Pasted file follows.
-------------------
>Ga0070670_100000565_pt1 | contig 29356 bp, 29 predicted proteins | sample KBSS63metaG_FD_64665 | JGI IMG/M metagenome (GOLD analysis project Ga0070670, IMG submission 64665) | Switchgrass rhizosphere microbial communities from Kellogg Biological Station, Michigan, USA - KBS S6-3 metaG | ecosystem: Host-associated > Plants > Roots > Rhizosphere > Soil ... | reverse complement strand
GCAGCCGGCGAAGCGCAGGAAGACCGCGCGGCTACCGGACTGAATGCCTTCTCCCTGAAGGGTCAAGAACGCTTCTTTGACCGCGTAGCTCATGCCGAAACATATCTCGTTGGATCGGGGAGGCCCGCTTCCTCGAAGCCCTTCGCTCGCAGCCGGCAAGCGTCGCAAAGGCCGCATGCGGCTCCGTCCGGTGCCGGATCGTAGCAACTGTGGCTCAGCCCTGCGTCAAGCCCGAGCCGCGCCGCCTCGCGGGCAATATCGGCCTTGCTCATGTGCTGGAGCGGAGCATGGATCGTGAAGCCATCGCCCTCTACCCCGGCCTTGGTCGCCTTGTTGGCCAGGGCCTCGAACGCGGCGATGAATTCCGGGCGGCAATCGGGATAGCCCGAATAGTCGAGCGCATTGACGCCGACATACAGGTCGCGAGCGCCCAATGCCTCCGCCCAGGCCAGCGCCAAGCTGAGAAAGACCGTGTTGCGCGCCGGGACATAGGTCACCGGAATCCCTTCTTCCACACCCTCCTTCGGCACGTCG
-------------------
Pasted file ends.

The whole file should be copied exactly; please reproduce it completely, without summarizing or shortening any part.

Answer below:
>Ga0070670_100000565_pt1 | contig 29356 bp, 29 predicted proteins | sample KBSS63metaG_FD_64665 | JGI IMG/M metagenome (GOLD analysis project Ga0070670, IMG submission 64665) | Switchgrass rhizosphere microbial communities from Kellogg Biological Station, Michigan, USA - KBS S6-3 metaG | ecosystem: Host-associated > Plants > Roots > Rhizosphere > Soil ... | reverse complement strand
GCAGCCGGCGAAGCGCAGGAAGACCGCGCGGCTACCGGACTGAATGCCTTCTCCCTGAAGGGTCAAGAACGCTTCTTTGACCGCGTAGCTCATGCCGAAACATATCTCGTTGGATCGGGGAGGCCCGCTTCCTCGAAGCCCTTCGCTCGCAGCCGGCAAGCGTCGCAAAGGCCGCATGCGGCTCCGTCCGGTGCCGGATCGTAGCAACTGTGGCTCAGCCCTGCGTCAAGCCCGAGCCGCGCCGCCTCGCGGGCAATATCGGCCTTGCTCATGTGCTGGAGCGGAGCATGGATCGTGAAGCCATCGCCCTCTACCCCGGCCTTGGTCGCCTTGTTGGCCAGGGCCTCGAACGCGGCGATGAATTCCGGGCGGCAATCGGGATAGCCCGAATAGTCGAGCGCATTGACGCCGACATACAGGTCGCGAGCGCCCAATGCCTCCGCCCAGGCCAGCGCCAAGCTGAGAAAGACCGTGTTGCGCGCCGGGACATAGGTCACCGGAATCCCTTCTTCCACACCCTCCTTCGGCACGTCG